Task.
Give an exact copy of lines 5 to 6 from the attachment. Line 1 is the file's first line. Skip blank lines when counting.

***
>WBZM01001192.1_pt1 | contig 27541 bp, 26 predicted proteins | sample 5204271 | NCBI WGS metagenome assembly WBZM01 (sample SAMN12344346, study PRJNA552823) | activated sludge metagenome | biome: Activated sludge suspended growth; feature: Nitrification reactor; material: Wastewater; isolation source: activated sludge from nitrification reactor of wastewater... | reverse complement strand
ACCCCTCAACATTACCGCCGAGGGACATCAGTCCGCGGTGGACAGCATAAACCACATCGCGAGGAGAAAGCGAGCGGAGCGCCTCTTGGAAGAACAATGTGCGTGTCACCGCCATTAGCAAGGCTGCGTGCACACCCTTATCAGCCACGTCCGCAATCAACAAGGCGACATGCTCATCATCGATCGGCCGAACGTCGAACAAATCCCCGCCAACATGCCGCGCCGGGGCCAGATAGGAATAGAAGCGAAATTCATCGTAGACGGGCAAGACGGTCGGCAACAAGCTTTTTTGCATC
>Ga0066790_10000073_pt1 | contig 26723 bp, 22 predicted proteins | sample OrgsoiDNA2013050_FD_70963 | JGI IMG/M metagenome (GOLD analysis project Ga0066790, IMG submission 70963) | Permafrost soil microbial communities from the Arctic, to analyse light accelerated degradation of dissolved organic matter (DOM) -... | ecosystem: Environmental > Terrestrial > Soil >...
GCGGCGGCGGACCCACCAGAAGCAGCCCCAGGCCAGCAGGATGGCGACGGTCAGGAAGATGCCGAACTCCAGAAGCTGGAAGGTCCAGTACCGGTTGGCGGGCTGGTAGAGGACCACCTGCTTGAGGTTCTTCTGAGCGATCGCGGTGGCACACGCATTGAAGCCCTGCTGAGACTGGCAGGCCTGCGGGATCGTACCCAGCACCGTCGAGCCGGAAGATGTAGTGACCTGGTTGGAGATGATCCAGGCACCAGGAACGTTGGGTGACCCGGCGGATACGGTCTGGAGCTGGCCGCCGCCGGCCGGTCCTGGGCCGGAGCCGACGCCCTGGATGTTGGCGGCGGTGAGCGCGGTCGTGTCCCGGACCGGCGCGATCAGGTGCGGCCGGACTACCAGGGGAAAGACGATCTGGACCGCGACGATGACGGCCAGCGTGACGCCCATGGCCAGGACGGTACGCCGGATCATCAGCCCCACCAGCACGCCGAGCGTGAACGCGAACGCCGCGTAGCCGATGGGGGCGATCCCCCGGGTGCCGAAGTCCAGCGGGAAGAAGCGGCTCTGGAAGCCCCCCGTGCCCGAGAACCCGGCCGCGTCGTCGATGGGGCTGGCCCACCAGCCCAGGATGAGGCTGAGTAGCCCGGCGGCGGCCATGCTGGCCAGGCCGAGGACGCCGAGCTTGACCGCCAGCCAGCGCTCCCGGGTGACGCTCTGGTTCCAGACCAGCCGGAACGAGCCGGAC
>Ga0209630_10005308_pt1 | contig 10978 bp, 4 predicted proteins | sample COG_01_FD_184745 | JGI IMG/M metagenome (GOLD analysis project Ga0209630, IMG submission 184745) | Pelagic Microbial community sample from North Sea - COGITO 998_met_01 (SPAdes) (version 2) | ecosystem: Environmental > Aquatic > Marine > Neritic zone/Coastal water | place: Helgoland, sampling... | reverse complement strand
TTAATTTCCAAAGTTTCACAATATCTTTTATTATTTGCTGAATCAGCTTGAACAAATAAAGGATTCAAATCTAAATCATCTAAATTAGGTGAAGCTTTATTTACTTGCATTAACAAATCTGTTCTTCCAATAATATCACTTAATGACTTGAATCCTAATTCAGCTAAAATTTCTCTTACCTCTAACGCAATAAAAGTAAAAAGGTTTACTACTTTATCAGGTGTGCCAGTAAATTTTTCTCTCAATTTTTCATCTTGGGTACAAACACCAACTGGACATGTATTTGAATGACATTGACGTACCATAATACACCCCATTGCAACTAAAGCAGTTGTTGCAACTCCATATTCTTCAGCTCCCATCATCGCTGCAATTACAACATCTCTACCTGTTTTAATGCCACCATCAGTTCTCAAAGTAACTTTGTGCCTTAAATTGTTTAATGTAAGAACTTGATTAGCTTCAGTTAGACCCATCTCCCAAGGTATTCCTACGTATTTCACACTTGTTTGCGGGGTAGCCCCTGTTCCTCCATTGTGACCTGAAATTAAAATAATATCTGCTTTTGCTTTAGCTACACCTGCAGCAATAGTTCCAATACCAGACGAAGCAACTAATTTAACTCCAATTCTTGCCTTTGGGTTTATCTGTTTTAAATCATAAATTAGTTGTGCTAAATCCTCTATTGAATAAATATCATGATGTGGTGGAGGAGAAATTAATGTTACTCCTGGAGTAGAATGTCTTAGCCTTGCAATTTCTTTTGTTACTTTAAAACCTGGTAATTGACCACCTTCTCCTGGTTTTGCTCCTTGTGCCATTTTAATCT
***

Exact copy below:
>Ga0209630_10005308_pt1 | contig 10978 bp, 4 predicted proteins | sample COG_01_FD_184745 | JGI IMG/M metagenome (GOLD analysis project Ga0209630, IMG submission 184745) | Pelagic Microbial community sample from North Sea - COGITO 998_met_01 (SPAdes) (version 2) | ecosystem: Environmental > Aquatic > Marine > Neritic zone/Coastal water | place: Helgoland, sampling... | reverse complement strand
TTAATTTCCAAAGTTTCACAATATCTTTTATTATTTGCTGAATCAGCTTGAACAAATAAAGGATTCAAATCTAAATCATCTAAATTAGGTGAAGCTTTATTTACTTGCATTAACAAATCTGTTCTTCCAATAATATCACTTAATGACTTGAATCCTAATTCAGCTAAAATTTCTCTTACCTCTAACGCAATAAAAGTAAAAAGGTTTACTACTTTATCAGGTGTGCCAGTAAATTTTTCTCTCAATTTTTCATCTTGGGTACAAACACCAACTGGACATGTATTTGAATGACATTGACGTACCATAATACACCCCATTGCAACTAAAGCAGTTGTTGCAACTCCATATTCTTCAGCTCCCATCATCGCTGCAATTACAACATCTCTACCTGTTTTAATGCCACCATCAGTTCTCAAAGTAACTTTGTGCCTTAAATTGTTTAATGTAAGAACTTGATTAGCTTCAGTTAGACCCATCTCCCAAGGTATTCCTACGTATTTCACACTTGTTTGCGGGGTAGCCCCTGTTCCTCCATTGTGACCTGAAATTAAAATAATATCTGCTTTTGCTTTAGCTACACCTGCAGCAATAGTTCCAATACCAGACGAAGCAACTAATTTAACTCCAATTCTTGCCTTTGGGTTTATCTGTTTTAAATCATAAATTAGTTGTGCTAAATCCTCTATTGAATAAATATCATGATGTGGTGGAGGAGAAATTAATGTTACTCCTGGAGTAGAATGTCTTAGCCTTGCAATTTCTTTTGTTACTTTAAAACCTGGTAATTGACCACCTTCTCCTGGTTTTGCTCCTTGTGCCATTTTAATCT